Condiment Cover Up

September 1, 2003

28 Min Read
Condiment Cover Up

For years, many Americans have used condiments such as ketchup and steak sauce to cover up bland foods or flavors they dont like. In fact, patrons of the spa at the Hotel Crescent Court in Dallas can literally drown themselves in barbecue sauce, during a Texas-style barbecue-sauce wrap. The pampering procedure incorporates paprika and cayenne pepper for heat; honey and cream for moisture; and tomato paste for skin-firming antioxidants, according to the spa. The treatment also includes an exfoliating pineapple-peppercorn rub and an application of cooling margarita lotion, minus the tequila.

Of course, todays product designers dont formulate condiments in hopes of their use as a body spread, and most are hoping they can do more than cover up the taste of an over-grilled steak or dry-baked chicken breast. Rather, their formulating goals more likely parallel the New Shorter Oxford English Dictionarys definition of condiment, which is anything of pronounced flavor used to season or give relish to food, or to stimulate the appetite.

In terms of usage and application, a condiment is an optional flavorant topically applied by an individual at the table, rather than by the cook in the kitchen. Our research has shown that todays consumers have a sophisticated palate but little or no time to create an extensive gourmet meal, notes Mary ODonnell, president and CEO, Robert Rothschild Farm, Urbana, OH. Therefore, our new product-development team focuses efforts on products that can be opened and served, allowing the consumer to have the look and taste of a gourmet meal, without the exhausting time and investment.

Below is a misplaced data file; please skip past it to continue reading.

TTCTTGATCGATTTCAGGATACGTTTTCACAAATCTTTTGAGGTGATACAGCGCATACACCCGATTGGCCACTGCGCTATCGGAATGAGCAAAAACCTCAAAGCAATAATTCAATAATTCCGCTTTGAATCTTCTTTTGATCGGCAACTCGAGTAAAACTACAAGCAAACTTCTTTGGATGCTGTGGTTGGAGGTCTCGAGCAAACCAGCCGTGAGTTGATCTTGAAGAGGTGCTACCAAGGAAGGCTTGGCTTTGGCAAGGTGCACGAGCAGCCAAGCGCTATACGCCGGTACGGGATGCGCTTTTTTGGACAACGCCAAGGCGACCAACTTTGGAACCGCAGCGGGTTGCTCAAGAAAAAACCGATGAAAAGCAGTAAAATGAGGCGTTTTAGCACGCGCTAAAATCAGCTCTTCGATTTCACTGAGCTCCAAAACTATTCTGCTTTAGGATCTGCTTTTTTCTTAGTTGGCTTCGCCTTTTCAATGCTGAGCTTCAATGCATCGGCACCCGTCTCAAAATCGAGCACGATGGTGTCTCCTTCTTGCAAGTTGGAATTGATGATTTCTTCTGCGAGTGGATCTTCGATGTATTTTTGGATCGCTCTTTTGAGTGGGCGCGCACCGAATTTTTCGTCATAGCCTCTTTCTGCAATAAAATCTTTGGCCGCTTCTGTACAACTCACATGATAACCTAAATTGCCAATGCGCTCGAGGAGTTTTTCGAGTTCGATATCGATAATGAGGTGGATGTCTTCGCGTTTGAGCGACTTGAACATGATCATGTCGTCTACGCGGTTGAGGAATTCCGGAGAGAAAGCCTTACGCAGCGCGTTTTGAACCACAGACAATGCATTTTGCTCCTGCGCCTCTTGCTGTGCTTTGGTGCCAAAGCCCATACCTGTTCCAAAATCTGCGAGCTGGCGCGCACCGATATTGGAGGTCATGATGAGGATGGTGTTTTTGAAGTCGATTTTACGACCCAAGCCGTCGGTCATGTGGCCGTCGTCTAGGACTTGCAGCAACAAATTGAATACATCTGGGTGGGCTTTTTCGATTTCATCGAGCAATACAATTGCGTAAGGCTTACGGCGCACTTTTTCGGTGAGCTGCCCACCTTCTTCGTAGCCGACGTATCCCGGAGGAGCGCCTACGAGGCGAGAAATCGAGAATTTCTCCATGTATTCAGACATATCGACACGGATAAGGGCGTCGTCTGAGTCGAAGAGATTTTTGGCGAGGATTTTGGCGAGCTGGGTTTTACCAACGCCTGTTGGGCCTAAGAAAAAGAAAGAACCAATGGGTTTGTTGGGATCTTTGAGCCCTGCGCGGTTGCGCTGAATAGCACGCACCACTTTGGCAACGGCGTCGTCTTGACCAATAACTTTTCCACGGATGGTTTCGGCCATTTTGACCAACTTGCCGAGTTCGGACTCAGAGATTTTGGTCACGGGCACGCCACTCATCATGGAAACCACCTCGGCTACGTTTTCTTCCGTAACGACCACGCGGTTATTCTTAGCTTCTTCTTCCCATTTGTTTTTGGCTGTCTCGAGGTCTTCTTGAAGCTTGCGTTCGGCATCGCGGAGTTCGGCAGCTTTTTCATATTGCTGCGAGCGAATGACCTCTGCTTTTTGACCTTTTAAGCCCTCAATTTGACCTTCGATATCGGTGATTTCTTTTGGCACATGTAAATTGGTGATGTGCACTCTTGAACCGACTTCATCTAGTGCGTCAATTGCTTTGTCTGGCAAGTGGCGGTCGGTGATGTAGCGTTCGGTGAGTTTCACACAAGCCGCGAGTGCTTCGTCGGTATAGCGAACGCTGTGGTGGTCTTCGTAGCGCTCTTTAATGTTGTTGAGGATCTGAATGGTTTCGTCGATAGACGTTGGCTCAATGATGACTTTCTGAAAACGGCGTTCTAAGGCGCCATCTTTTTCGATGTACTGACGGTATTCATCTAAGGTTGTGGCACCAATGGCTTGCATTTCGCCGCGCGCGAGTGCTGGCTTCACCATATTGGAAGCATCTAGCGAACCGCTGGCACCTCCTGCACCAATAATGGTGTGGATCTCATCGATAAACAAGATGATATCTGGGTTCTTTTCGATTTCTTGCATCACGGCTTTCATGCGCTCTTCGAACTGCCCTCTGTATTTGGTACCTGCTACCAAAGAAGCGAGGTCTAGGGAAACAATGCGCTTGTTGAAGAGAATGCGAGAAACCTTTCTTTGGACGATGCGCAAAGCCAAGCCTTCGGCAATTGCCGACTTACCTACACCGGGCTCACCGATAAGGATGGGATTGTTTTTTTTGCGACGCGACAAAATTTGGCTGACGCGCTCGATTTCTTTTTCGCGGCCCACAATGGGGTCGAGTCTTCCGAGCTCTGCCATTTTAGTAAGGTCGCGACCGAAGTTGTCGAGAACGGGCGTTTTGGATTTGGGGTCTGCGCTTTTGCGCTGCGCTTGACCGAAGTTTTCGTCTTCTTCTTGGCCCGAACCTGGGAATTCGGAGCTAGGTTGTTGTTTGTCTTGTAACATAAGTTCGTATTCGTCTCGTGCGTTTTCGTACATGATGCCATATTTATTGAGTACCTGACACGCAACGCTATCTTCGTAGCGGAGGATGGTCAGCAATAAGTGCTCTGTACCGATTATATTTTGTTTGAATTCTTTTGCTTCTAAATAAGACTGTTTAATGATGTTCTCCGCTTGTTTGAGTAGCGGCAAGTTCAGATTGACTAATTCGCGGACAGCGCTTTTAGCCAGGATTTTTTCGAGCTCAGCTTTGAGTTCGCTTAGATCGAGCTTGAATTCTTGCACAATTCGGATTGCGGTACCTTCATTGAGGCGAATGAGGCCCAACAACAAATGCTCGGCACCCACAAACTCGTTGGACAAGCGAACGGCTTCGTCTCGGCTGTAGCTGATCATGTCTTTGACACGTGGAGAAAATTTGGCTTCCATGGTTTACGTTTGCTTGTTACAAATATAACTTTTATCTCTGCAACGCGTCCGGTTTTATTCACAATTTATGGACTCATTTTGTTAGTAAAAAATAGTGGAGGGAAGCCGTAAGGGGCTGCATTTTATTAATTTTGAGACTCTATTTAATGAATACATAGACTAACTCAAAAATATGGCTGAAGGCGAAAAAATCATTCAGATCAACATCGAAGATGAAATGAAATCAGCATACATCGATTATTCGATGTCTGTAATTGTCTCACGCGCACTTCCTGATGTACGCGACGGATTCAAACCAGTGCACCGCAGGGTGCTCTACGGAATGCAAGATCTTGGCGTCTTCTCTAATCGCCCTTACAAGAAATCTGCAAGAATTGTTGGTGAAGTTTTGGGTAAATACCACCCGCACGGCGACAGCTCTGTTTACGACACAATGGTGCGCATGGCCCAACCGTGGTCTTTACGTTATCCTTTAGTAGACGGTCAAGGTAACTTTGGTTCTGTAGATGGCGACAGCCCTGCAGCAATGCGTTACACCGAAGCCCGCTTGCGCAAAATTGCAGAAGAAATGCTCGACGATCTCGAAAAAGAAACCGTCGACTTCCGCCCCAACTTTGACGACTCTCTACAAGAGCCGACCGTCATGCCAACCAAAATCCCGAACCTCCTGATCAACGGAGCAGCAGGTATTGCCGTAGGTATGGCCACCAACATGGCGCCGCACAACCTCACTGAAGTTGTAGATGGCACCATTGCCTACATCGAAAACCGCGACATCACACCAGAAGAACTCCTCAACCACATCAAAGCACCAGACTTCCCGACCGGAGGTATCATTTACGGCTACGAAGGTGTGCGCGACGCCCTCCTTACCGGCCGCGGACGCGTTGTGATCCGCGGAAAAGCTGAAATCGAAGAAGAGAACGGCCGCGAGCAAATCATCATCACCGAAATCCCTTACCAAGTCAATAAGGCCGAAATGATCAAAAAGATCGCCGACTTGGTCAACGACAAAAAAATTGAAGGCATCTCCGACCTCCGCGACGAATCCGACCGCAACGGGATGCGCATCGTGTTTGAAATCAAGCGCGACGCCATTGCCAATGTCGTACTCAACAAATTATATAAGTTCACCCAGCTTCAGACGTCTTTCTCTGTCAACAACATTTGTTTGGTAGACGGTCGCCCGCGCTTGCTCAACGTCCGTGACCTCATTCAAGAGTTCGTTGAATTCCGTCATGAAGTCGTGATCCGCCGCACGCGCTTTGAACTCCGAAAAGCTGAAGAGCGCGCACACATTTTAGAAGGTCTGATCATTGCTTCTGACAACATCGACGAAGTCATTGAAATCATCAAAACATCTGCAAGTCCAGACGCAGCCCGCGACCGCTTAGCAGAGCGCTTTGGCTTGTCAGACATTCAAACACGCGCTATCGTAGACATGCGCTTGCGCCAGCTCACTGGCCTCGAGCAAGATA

Consumers pour or spread condiments onto food, or dip foods into them, todays trendiest eating behavior. From chips and fanciful breads to fruits and veggies to meats and seafood, consumers are dipping in order to satisfy their desires for extreme flavor and variety. Lucien Vendome, senior executive chef, Kraft Foods Ingredients, Memphis, TN, adds, With condiments, a single appetizer takes on many flavor profiles, and becomes appealing to more consumers taste buds.

Appetizer trends include desire for intense flavors, unexpected textures, visual spark and ease of dipping, says Eric Borchardt, marketing manager, Kerry Ingredients North America, Beloit, WI. Consumers also want appetizers to be quick to prepare, yet gourmet, and most importantly, fun.

Indeed, some of the most popular condiments are boldly flavored mustards, barbecue sauces, salsas, chutneys and mayonnaises, as well as oils and creams with an Asian flair. These condiments complement todays dining habit of turning a meal into a social, interactive event, where sharing foods, particularly dipping-type appetizers, is part of the pleasure.

Furthermore, Consumers today are no longer satisfied with single-dimension condiments. They want condiments to have a layering of flavors, adds Vendome. Ordinary sandwich spreads are out. Now its bistro-style mayonnaise, spicy mayonnaise, or mayonnaise with different herbs and flavors.